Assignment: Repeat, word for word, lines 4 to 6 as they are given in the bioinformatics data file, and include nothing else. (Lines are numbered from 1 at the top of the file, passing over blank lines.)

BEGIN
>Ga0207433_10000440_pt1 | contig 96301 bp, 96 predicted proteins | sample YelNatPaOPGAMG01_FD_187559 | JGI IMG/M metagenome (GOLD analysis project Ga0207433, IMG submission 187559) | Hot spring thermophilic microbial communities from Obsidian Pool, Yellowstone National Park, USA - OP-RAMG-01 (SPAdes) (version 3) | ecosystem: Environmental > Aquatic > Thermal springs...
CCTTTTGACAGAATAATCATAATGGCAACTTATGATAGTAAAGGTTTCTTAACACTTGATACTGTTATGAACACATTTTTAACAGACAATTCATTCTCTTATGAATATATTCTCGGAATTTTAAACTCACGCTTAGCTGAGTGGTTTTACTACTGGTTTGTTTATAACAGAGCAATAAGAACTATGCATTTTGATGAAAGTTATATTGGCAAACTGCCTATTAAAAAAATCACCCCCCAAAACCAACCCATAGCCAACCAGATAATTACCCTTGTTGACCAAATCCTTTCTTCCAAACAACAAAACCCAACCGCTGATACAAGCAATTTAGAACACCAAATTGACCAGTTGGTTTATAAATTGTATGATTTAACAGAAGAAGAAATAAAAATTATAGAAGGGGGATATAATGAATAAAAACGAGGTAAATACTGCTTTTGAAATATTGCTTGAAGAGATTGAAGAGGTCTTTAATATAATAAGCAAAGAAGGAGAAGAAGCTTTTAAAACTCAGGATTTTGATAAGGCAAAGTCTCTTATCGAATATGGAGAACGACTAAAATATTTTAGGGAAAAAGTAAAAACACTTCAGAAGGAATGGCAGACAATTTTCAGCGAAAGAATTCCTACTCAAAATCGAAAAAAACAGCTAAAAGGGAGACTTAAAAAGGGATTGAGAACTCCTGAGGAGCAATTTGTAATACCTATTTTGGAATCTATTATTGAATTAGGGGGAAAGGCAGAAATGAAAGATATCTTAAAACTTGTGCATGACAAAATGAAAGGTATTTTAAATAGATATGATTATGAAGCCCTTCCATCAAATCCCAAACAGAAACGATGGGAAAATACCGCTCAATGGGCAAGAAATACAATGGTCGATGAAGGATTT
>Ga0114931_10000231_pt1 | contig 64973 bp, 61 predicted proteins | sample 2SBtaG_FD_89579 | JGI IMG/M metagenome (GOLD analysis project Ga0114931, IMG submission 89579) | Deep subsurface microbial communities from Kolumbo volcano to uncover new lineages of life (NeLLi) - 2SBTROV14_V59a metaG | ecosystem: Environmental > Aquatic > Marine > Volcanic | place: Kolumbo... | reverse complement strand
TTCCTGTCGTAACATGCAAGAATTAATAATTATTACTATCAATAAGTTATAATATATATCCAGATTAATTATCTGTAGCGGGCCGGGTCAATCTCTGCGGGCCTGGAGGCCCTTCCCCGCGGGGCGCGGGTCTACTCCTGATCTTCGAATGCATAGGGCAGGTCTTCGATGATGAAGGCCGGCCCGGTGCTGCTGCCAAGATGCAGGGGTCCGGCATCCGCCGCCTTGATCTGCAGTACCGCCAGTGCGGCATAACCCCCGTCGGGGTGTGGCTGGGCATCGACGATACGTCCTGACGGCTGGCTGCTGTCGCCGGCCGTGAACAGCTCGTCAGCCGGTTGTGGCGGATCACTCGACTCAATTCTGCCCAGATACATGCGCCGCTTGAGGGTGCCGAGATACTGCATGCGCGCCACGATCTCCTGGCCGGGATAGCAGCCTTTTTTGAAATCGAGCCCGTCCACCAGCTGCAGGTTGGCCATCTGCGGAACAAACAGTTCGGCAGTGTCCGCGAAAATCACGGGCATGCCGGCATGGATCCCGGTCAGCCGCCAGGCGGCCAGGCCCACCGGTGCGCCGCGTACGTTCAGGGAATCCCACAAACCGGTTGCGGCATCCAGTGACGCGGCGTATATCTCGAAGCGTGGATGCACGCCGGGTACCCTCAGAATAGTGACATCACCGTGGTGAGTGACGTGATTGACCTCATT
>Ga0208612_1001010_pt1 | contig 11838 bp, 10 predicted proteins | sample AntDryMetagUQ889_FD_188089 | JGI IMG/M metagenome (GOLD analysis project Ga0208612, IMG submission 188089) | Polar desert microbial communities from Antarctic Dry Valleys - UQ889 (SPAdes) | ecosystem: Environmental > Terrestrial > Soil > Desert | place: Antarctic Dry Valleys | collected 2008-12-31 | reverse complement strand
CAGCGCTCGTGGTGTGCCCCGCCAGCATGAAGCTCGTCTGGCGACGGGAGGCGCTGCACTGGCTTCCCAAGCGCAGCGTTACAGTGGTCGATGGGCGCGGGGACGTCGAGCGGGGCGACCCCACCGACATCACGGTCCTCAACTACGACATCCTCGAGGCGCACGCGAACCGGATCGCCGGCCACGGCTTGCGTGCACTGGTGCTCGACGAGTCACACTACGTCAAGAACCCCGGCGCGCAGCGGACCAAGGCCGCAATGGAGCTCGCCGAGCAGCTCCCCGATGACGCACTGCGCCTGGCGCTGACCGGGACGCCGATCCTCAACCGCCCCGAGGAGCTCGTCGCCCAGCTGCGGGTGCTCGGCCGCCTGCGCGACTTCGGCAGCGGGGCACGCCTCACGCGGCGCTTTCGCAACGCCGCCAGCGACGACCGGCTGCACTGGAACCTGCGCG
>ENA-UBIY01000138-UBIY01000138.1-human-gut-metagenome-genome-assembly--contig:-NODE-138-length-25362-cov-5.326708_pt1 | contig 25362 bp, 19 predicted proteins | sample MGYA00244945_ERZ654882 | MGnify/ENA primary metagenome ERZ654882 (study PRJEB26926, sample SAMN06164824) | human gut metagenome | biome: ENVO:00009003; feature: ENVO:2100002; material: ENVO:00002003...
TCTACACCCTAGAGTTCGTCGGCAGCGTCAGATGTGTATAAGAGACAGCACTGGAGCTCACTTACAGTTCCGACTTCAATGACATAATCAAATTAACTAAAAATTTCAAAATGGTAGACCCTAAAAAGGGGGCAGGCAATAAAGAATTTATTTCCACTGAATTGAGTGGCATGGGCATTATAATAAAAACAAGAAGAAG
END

TTCCTGTCGTAACATGCAAGAATTAATAATTATTACTATCAATAAGTTATAATATATATCCAGATTAATTATCTGTAGCGGGCCGGGTCAATCTCTGCGGGCCTGGAGGCCCTTCCCCGCGGGGCGCGGGTCTACTCCTGATCTTCGAATGCATAGGGCAGGTCTTCGATGATGAAGGCCGGCCCGGTGCTGCTGCCAAGATGCAGGGGTCCGGCATCCGCCGCCTTGATCTGCAGTACCGCCAGTGCGGCATAACCCCCGTCGGGGTGTGGCTGGGCATCGACGATACGTCCTGACGGCTGGCTGCTGTCGCCGGCCGTGAACAGCTCGTCAGCCGGTTGTGGCGGATCACTCGACTCAATTCTGCCCAGATACATGCGCCGCTTGAGGGTGCCGAGATACTGCATGCGCGCCACGATCTCCTGGCCGGGATAGCAGCCTTTTTTGAAATCGAGCCCGTCCACCAGCTGCAGGTTGGCCATCTGCGGAACAAACAGTTCGGCAGTGTCCGCGAAAATCACGGGCATGCCGGCATGGATCCCGGTCAGCCGCCAGGCGGCCAGGCCCACCGGTGCGCCGCGTACGTTCAGGGAATCCCACAAACCGGTTGCGGCATCCAGTGACGCGGCGTATATCTCGAAGCGTGGATGCACGCCGGGTACCCTCAGAATAGTGACATCACCGTGGTGAGTGACGTGATTGACCTCATT
>Ga0208612_1001010_pt1 | contig 11838 bp, 10 predicted proteins | sample AntDryMetagUQ889_FD_188089 | JGI IMG/M metagenome (GOLD analysis project Ga0208612, IMG submission 188089) | Polar desert microbial communities from Antarctic Dry Valleys - UQ889 (SPAdes) | ecosystem: Environmental > Terrestrial > Soil > Desert | place: Antarctic Dry Valleys | collected 2008-12-31 | reverse complement strand
CAGCGCTCGTGGTGTGCCCCGCCAGCATGAAGCTCGTCTGGCGACGGGAGGCGCTGCACTGGCTTCCCAAGCGCAGCGTTACAGTGGTCGATGGGCGCGGGGACGTCGAGCGGGGCGACCCCACCGACATCACGGTCCTCAACTACGACATCCTCGAGGCGCACGCGAACCGGATCGCCGGCCACGGCTTGCGTGCACTGGTGCTCGACGAGTCACACTACGTCAAGAACCCCGGCGCGCAGCGGACCAAGGCCGCAATGGAGCTCGCCGAGCAGCTCCCCGATGACGCACTGCGCCTGGCGCTGACCGGGACGCCGATCCTCAACCGCCCCGAGGAGCTCGTCGCCCAGCTGCGGGTGCTCGGCCGCCTGCGCGACTTCGGCAGCGGGGCACGCCTCACGCGGCGCTTTCGCAACGCCGCCAGCGACGACCGGCTGCACTGGAACCTGCGCG